On Sunday at Space Coast Stadium, it was the lineup card, not the scoreboard that brought excitement to Brevard County.
About an hour and a half before game time, Manatees manager Joe Ayrault informed Nathan Orf that he planned to play him at all nine positions in the regular-season finale against Dunedin (a game Brevard County lost, 7-3).
"His face lit up, there was a big smile on his face. He was bouncing around the clubhouse. ... Even his teammates were excited," Ayrault said. "Nathan is very versatile; he's the perfect guy to do it. ... He's just a guy where you know he's going to go out and make the plays, no matter what position he's at."
Ayrault had always wanted to have one of his players try all nine positions in a game. A few years ago with Class A Advanced Sarasota, he was a couple days away from putting that plan into action until Justin Tordi -- now a coach with Class A Charleston -- broke his nose.
With Orf, who'd already seen action at six different positions this season, Ayrault knew he could make it happen. So he called Brewers director of player development Reed Nichols to get the organization's stamp of approval, then delivered the good news to his utility player.
"It's the last game with the guys and something fun to remember forever. I was so excited," Orf said. "Before the game I didn't know what to do, I was pumped. Since I was going to start at catcher, I saw some pitches from [starter Jorge] Lopez."
Ayrault determined that Orf would play each position in numeric order -- with one exception: he'd pitch last. And while he had not caught since college at Baylor University, he was excited to be behind the plate.
"It was a blast first of all, but we gave up more runs than I hoped for," Orf said. "I was hoping for a nice quick inning, [but] it was just fun to be back there. I [called the pitches], but I guess I didn't do a good job."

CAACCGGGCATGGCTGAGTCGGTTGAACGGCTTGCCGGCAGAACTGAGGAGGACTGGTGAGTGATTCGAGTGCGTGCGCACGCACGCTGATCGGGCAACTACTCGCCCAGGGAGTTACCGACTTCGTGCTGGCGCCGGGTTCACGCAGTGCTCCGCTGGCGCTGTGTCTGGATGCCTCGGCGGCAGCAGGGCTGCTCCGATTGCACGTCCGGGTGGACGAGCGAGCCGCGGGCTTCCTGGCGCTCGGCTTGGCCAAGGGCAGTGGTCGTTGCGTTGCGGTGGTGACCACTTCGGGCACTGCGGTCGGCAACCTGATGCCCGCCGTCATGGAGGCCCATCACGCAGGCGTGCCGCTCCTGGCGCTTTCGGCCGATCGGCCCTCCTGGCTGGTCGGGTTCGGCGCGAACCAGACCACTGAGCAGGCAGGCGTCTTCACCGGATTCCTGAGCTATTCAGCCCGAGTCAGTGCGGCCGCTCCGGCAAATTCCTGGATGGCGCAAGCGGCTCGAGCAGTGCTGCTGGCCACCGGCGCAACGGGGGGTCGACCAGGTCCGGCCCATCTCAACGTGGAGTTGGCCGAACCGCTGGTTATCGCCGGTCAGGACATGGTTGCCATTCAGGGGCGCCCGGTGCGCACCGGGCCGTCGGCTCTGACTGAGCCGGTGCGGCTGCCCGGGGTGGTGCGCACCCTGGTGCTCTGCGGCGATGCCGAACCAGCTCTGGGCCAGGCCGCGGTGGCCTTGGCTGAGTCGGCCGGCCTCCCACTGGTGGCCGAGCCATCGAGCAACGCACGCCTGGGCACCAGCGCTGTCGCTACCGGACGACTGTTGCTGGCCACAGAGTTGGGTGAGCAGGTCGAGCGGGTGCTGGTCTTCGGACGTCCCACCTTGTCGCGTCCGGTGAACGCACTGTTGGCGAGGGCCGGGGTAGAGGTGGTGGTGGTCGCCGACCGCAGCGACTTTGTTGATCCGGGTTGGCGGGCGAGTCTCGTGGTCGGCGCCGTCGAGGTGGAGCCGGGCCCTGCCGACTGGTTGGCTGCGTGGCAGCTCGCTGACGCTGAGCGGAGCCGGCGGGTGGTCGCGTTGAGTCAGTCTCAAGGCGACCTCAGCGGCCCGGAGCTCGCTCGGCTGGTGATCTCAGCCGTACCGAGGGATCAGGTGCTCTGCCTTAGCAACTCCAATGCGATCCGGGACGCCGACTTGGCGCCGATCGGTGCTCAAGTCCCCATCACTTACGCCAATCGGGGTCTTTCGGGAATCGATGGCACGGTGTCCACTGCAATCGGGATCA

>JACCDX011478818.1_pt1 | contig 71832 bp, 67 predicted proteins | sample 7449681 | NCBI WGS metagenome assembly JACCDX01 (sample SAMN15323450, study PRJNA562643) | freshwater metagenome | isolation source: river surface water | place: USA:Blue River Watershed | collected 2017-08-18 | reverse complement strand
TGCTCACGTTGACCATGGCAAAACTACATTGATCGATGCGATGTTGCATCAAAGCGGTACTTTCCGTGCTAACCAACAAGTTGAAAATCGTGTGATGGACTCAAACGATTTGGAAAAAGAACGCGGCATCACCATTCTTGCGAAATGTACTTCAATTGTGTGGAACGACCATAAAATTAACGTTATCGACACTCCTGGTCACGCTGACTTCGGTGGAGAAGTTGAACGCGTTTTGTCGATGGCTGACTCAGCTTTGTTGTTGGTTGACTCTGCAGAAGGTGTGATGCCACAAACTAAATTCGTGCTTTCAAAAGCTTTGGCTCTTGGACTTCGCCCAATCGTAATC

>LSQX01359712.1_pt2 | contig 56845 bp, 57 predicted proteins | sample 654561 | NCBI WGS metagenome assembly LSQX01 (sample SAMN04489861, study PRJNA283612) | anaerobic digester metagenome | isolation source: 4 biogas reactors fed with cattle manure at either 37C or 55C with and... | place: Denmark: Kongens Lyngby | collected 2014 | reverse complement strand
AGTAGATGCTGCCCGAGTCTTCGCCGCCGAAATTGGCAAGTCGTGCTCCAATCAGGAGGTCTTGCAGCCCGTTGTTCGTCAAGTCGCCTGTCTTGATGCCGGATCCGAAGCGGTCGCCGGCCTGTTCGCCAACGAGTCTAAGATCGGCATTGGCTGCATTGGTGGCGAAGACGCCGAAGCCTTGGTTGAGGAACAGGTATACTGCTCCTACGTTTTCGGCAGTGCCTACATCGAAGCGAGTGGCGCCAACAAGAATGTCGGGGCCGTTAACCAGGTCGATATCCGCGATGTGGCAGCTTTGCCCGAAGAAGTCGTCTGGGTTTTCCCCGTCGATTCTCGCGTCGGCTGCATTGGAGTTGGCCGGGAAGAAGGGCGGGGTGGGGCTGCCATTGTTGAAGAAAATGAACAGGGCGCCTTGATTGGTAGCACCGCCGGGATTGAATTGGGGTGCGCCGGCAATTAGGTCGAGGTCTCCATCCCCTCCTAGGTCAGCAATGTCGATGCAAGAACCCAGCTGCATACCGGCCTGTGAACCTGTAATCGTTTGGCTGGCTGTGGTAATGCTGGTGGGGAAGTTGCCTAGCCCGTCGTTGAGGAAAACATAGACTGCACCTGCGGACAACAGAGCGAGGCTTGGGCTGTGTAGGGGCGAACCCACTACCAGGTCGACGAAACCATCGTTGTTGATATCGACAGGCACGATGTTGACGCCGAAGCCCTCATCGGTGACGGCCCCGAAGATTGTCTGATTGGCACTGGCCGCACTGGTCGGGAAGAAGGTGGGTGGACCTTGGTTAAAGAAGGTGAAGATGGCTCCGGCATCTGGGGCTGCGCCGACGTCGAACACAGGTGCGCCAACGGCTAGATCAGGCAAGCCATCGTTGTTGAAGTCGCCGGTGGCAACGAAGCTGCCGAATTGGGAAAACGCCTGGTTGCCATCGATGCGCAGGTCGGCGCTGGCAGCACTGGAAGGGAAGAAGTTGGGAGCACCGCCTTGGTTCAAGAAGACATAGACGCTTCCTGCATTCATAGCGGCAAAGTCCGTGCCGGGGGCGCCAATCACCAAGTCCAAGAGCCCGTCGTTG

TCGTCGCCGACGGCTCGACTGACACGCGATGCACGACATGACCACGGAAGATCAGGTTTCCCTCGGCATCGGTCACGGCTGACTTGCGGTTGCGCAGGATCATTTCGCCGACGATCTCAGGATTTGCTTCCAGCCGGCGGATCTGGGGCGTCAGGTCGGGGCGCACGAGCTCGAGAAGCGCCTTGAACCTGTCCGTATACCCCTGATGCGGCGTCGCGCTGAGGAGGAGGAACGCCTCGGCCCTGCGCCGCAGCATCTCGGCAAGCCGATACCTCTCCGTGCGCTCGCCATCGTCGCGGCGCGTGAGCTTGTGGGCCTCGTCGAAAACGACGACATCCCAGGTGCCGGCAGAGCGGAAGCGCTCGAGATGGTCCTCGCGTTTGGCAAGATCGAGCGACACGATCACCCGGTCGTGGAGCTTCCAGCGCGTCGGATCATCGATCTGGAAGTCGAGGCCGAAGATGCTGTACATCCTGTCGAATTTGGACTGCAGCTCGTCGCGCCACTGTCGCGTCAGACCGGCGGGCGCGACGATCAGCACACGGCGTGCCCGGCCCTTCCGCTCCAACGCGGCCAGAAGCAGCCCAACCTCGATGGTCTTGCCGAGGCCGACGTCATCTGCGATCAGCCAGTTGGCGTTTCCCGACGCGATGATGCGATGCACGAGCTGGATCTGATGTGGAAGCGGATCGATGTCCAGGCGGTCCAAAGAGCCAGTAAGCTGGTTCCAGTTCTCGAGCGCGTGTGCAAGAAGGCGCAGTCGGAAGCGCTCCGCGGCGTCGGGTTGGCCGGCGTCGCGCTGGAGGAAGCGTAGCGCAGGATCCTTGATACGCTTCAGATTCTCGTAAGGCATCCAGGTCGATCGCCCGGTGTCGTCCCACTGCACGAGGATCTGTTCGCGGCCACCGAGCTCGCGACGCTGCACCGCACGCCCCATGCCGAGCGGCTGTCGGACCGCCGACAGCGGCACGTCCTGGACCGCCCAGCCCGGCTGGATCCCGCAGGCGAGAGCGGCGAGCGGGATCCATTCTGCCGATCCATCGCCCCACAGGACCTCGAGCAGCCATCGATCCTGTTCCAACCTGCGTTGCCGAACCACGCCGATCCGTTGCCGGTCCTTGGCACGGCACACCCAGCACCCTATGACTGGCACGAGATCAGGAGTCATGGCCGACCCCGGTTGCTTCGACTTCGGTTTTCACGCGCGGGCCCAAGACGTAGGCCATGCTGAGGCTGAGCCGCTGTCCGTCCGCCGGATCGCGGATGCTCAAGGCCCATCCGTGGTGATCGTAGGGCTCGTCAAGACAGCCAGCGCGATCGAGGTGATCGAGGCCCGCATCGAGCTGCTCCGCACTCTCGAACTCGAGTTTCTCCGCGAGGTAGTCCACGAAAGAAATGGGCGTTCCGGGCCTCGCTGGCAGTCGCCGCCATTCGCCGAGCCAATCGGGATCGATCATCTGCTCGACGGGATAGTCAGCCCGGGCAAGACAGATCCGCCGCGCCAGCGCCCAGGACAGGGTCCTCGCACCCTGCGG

The first four Blue Jays reached base and Orf got a front row seat as they scored five times. Then it was on to his next assignment as he moved to first, the position he most looked forward to playing.
"[First base is] not comfortable, but when you get thrown into a situation, you have to prepare as best as you can," the 5-foot-9 Missouri native said. "It was a fun game, but at the same time you don't want to take the focus away from the game or the pitcher. And I'm vertically challenged, as the opposing coach told me."
Orf made his way around the infield, stopping at his favorite position -- second base -- before playing third, then shortstop for the first time since the Brewers signed him as a non-drafted free agent in June 2013. He moved to the outfield for the next three innings and took the mound for the first time since his sophomore year at Francis Howell High School in St. Charles, Missouri.
"I had no clue what I was doing up there," Orf admitted. "I was trying to throw strikes and throw them somewhat down in the zone. I was just hoping they didn't hit a home run. Hoppy [third baseman Greg Hopkins] made a great play, and it was a great way to end the game and the season."
Orf retired Nick Baligod -- the only batter he faced -- on a grounder to Hopkins, but his day wasn't over. In bottom of the ninth, he served as the Manatees' first-base coach.
"For me, [the best part] was getting off the field after the final out and tipping my hat to the crowd. It was a special moment and it was a special season," he said. "We have a great group of guys and even though we didn't make the playoffs, we had a great season. It was cool way to cap off an ideal summer."
Orf went 0-for-2 with a walk in the season-ending loss, but his once-in-a-career experience got even better when Ayrault informed him he was promoted to Double-A Huntsville in time for the Southern League playoffs.
"It is exciting to get to play more baseball and move up to the next level; you're always looking to move up," Orf said. "We will have a good environment. I get to learn from some more guys -- there's a lot for me to learn."
Indians prospect Justin Toole was the last Minor Leaguer to play all nine positions in a game, accomplishing the feat for Class A Advanced Carolina on Aug. 25, 2012.